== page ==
LIONSGATE (2017)

 

Director: Dean Israelite

 

Starring: Dacre Montgomery, Naomi Scott, RJ Cyler, Becky G., Ludi Lin, Bill Hader, Bryan Cranston, Elizabeth Banks

It’s morphin’ time.

 

The latest effort to bring the legendary mid-90’s action cheese heroes the Power Rangers to screen is a different affair to what has been served previously. From the campy TV series we were then given the two bloody awful movies, and it seemed that a decent movie adaptation was simply too much to ask for. So, has Dean Israelite pulled off a minor miracle?

 

Almost, but not quite.

Millions of years after the dinosaurs were wiped out, along with the former Rangers and their nemesis Rita Repulsa, five teenagers are bought together by fate. As they slowly become closer, they come into the possession of coloured Power Coins that bestow upon them super powers. Unfortunately for them, Rita has returned and is searching for the powerful Zeo crystal that will grant her the power to destroy the world. It’s up to them to stop her and to do that they must become the Power Rangers.

 

Comparisons between Power Rangers and The Breakfast Club have been thrown about, probably because it’s true. The mismatched gang come together and talk of togetherness and being a family is weaved throughout the movie (slightly too much) and there solidarity is what makes them Rangers. The diversity of the gang is clear to see – Jason (Montgomery) aka Red Ranger is the high school jock who has thrown his talents away whereas Kimberly (Scott) aka Pink has the mature head. Billy (Cyler) aka Blue has autism and is highly skilled with technology, Trini (Becky G.) aka Yellow is the snarky rebellious teen (and the first LGBT superhero, though you may miss the allusion in the movie) and Zack (Lin) aka Black is the crazy one. All bases covered and thankfully the ensemble gel well together.

Montgomery and Scott deliver fine performances in their roles, especially as Montgomery’s character could have become grating as the cocky leader of the gang. Cyler, however, is the stand out performer and the character that is most relatable. His warm personality and sense of fun really helps the movie as it delves into its deeper personality. Lin and Becky G. are fine, though the Trini character flies dangerously close to parody and irritating.

I did enjoy the performance of Elizabeth Banks as the villain Rita Repulsa – now, let’s not pretend here, Banks absolutely hams the role to heaven and back. In fact, there’s less ham in a pork farm. She is clearly having a blast being able to let loose and camp up her performance. It’s fun and the aspect most reminiscent of the TV series. There have been mixed reviews of her portrayal, but she looks great in the role and it was entertaining to watch.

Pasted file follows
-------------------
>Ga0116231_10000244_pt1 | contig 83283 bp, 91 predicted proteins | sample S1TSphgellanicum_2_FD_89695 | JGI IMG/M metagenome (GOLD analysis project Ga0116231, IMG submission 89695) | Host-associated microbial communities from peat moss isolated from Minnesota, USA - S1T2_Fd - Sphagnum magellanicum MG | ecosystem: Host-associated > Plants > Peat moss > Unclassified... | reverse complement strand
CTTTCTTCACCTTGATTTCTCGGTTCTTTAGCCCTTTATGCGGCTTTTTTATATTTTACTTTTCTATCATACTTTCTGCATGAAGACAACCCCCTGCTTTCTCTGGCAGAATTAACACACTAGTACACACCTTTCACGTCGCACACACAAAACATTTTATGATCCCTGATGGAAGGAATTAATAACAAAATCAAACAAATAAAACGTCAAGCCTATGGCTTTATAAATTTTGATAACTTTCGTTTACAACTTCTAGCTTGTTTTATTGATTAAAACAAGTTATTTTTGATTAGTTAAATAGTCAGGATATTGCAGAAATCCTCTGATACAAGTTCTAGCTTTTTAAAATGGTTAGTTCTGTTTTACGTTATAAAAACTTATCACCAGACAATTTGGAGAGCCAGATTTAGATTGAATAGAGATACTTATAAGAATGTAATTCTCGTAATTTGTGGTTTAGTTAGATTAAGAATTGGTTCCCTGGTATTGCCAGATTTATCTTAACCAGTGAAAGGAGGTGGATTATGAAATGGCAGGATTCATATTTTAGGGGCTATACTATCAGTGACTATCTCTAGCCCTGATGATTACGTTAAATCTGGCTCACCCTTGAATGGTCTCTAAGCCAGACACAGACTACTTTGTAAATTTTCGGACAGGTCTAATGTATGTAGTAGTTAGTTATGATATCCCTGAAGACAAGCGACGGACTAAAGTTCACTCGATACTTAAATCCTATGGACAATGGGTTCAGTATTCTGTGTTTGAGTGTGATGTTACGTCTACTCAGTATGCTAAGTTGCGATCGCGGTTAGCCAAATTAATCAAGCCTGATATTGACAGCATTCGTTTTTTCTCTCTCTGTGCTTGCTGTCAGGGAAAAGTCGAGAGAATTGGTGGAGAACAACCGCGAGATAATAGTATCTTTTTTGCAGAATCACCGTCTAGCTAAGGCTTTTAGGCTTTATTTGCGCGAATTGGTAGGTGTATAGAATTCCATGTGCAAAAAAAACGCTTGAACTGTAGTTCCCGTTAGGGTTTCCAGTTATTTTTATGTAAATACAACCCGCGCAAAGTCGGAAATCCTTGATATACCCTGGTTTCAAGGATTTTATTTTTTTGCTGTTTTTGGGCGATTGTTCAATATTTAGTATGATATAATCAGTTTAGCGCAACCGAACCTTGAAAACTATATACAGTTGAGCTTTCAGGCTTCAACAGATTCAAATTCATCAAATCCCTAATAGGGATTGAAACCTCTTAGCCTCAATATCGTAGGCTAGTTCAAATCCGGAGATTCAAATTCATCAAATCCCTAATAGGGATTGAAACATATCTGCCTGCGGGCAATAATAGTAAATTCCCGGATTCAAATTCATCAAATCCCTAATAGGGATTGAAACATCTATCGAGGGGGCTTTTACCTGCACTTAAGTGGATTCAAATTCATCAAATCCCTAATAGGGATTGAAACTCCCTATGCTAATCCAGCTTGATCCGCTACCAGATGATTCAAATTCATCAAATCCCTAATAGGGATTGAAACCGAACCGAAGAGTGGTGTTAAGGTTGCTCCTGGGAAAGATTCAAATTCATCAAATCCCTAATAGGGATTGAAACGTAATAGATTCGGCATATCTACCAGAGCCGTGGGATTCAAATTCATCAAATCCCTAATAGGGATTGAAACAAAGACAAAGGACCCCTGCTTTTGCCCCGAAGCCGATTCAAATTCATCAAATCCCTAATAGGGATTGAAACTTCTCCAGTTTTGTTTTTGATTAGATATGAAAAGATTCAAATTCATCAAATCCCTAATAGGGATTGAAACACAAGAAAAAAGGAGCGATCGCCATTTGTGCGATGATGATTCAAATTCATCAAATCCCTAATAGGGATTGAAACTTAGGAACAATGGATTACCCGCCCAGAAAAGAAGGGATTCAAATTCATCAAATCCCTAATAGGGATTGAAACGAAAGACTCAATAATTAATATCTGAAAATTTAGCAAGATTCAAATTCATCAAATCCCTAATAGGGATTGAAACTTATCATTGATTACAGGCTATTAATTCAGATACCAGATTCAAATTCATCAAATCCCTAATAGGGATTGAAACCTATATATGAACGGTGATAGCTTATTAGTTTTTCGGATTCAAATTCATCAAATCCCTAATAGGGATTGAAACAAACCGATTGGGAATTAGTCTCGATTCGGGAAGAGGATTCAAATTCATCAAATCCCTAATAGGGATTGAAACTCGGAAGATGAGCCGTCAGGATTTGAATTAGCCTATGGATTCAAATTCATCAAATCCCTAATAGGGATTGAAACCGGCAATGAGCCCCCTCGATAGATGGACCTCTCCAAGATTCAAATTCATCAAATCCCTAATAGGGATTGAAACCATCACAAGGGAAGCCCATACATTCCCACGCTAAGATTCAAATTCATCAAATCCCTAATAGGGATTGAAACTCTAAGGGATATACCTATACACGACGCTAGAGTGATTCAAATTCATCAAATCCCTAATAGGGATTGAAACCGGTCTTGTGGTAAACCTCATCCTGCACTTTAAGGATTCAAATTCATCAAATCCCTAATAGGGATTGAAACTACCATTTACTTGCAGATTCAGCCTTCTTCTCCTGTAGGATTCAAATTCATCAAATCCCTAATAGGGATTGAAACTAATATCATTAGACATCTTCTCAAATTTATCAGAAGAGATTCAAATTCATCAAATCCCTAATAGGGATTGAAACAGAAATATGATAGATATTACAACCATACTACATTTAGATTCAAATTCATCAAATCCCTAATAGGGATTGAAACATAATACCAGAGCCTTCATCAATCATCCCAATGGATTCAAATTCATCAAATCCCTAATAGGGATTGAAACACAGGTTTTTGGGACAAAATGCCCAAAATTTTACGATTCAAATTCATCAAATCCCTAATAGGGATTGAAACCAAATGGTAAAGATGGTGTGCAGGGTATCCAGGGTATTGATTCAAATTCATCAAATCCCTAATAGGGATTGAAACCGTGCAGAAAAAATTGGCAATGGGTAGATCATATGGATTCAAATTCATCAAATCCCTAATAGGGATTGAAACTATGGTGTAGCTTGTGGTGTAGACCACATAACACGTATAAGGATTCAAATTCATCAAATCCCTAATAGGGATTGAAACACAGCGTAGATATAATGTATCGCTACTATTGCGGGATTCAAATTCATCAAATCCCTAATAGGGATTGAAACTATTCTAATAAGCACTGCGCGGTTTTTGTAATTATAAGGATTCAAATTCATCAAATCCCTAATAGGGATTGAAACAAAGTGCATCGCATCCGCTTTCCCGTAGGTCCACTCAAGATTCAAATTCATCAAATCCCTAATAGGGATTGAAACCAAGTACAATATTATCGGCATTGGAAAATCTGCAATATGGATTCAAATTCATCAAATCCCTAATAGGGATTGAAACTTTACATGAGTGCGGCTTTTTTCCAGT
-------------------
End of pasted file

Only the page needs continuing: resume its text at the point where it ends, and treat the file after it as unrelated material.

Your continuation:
I really fancied a Krispy Kreme during this movie.

 

The soundtrack didn’t grab me throughout, I found it too on the nose when attempting to create tension or when the scene demanded a rousing musical moment. The use of contemporary music wasn’t a great idea either, and will undoubtedly date the movie in years to come. The editing throughout wasn’t fantastic either, it was clunky and too quick during the action scenes. The slow motion-to-fast motion effects became tiresome very quickly also. Also, the CGI was hit and miss – certain elements looked great (the underwater cavern and the Dinozords looked good) but other elements didn’t hit the mark.

 

Sorry Alpha 5, but you just didn’t work me for little guy, all I could think was “ai ai aiiiii….”

 

The majority of the movie’s best moments were throwbacks or blatant nostalgia trips, which to me isn’t a hugely positive thing. What the movie did do well is flesh out the characters and provide a team worthy of rooting for. I have to admit though, when a certain old theme song suddenly blared out, I almost fist pumped the air hard.

 

Donut, anyone?

 

The movie was entertaining and provided some fun moments and good action sequences. It could have been about 15 minutes shorter with less repetition regarding training and needing to tell the audience the group have to band TOGETHER, but there is lots to like about the movie. Is it the movie that catapults Power Rangers into cinematic stratosphere? Unfortunately not, but with the obvious sequels ahead, there’s still a chance.

 

Krispy Kreme.

April 7th 2017

© 2016 Matt Hudson / What I Watched Tonight / Essex

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